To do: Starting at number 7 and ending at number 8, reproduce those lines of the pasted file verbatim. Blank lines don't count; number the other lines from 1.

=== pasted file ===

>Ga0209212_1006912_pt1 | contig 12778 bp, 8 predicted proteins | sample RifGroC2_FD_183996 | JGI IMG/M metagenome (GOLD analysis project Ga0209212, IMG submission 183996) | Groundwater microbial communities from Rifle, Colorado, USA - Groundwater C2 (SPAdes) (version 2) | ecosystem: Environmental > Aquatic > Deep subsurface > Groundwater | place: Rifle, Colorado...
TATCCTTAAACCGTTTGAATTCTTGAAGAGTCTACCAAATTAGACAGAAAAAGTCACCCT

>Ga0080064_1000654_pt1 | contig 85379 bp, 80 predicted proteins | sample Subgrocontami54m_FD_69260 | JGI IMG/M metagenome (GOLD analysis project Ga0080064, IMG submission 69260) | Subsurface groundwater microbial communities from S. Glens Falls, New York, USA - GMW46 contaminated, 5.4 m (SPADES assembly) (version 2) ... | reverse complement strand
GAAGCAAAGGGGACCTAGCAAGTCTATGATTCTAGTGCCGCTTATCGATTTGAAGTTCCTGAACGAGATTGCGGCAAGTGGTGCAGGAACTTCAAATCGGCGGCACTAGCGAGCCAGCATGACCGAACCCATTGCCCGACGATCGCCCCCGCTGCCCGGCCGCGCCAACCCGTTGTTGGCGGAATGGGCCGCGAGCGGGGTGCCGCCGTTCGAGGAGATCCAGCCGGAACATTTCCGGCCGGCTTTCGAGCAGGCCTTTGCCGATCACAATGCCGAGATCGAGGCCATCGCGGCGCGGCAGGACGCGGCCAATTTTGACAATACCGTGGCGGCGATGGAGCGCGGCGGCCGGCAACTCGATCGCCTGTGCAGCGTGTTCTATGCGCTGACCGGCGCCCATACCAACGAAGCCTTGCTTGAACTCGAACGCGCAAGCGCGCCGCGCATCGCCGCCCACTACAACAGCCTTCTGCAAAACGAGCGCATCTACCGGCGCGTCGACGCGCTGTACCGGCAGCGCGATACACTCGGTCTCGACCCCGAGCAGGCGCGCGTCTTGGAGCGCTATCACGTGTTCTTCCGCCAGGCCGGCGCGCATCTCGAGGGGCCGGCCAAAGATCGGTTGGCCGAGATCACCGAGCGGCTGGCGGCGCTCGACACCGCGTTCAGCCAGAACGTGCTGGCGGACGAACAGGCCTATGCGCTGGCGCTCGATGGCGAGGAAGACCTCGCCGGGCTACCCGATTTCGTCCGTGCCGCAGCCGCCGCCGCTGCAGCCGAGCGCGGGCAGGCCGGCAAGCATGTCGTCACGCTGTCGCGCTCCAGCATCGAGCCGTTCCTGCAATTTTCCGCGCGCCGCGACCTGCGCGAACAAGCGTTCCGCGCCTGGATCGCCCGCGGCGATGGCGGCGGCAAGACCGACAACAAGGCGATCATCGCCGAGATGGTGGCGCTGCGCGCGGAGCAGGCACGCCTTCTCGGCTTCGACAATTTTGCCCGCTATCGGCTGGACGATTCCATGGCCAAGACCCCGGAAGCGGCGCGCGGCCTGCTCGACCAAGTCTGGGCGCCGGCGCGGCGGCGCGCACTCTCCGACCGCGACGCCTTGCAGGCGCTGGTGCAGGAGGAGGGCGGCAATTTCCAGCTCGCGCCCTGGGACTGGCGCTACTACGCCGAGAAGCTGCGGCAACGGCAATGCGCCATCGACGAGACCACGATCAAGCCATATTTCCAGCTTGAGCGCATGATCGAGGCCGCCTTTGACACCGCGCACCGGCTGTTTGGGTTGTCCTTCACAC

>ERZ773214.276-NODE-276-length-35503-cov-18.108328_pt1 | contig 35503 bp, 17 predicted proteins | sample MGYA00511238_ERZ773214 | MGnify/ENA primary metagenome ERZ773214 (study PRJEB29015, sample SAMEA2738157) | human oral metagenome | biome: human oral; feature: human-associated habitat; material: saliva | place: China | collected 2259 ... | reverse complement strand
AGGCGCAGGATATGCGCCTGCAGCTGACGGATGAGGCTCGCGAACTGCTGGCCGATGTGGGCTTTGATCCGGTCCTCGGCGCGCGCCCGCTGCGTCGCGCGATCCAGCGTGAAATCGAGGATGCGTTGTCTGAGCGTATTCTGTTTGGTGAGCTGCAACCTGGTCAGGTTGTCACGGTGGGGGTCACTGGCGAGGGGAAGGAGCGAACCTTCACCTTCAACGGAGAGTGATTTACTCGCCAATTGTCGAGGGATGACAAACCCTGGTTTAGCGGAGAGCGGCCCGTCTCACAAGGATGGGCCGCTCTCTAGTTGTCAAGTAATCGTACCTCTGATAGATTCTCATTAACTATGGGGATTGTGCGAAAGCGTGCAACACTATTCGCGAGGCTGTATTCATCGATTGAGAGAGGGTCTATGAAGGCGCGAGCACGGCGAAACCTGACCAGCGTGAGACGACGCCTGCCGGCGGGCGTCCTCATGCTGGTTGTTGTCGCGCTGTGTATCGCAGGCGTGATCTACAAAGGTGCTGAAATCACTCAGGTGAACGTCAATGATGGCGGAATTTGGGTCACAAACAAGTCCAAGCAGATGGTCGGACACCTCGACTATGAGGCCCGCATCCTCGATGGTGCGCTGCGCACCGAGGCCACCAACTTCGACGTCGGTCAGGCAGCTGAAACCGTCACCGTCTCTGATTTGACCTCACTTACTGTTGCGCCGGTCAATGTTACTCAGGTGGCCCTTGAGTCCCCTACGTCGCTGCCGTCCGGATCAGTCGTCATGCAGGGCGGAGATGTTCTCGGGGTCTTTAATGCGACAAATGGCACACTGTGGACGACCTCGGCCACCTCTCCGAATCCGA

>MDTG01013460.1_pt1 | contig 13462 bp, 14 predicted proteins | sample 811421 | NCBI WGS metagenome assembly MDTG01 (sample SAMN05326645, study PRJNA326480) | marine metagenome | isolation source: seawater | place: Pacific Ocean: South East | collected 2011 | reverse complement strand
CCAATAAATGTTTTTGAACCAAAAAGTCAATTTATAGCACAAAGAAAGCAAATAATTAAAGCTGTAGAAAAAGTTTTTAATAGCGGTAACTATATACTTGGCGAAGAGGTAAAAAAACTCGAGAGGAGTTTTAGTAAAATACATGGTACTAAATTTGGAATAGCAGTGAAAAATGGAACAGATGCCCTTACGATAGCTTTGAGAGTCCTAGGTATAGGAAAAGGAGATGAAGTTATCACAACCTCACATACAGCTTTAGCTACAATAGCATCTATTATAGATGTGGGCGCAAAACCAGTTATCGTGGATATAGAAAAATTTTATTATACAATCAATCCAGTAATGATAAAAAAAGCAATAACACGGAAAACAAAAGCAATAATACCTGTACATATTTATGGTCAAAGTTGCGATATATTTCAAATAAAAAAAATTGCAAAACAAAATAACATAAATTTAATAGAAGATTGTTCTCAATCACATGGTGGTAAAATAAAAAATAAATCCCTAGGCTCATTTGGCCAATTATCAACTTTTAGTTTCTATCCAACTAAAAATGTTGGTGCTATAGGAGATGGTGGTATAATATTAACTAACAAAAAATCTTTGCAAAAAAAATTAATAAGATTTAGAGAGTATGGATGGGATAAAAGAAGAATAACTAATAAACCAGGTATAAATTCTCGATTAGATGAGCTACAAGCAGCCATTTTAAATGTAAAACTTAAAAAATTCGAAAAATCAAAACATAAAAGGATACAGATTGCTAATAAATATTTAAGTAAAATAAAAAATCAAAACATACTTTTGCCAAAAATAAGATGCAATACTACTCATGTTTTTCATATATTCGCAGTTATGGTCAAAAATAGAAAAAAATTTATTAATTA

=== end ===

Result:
>MDTG01013460.1_pt1 | contig 13462 bp, 14 predicted proteins | sample 811421 | NCBI WGS metagenome assembly MDTG01 (sample SAMN05326645, study PRJNA326480) | marine metagenome | isolation source: seawater | place: Pacific Ocean: South East | collected 2011 | reverse complement strand
CCAATAAATGTTTTTGAACCAAAAAGTCAATTTATAGCACAAAGAAAGCAAATAATTAAAGCTGTAGAAAAAGTTTTTAATAGCGGTAACTATATACTTGGCGAAGAGGTAAAAAAACTCGAGAGGAGTTTTAGTAAAATACATGGTACTAAATTTGGAATAGCAGTGAAAAATGGAACAGATGCCCTTACGATAGCTTTGAGAGTCCTAGGTATAGGAAAAGGAGATGAAGTTATCACAACCTCACATACAGCTTTAGCTACAATAGCATCTATTATAGATGTGGGCGCAAAACCAGTTATCGTGGATATAGAAAAATTTTATTATACAATCAATCCAGTAATGATAAAAAAAGCAATAACACGGAAAACAAAAGCAATAATACCTGTACATATTTATGGTCAAAGTTGCGATATATTTCAAATAAAAAAAATTGCAAAACAAAATAACATAAATTTAATAGAAGATTGTTCTCAATCACATGGTGGTAAAATAAAAAATAAATCCCTAGGCTCATTTGGCCAATTATCAACTTTTAGTTTCTATCCAACTAAAAATGTTGGTGCTATAGGAGATGGTGGTATAATATTAACTAACAAAAAATCTTTGCAAAAAAAATTAATAAGATTTAGAGAGTATGGATGGGATAAAAGAAGAATAACTAATAAACCAGGTATAAATTCTCGATTAGATGAGCTACAAGCAGCCATTTTAAATGTAAAACTTAAAAAATTCGAAAAATCAAAACATAAAAGGATACAGATTGCTAATAAATATTTAAGTAAAATAAAAAATCAAAACATACTTTTGCCAAAAATAAGATGCAATACTACTCATGTTTTTCATATATTCGCAGTTATGGTCAAAAATAGAAAAAAATTTATTAATTA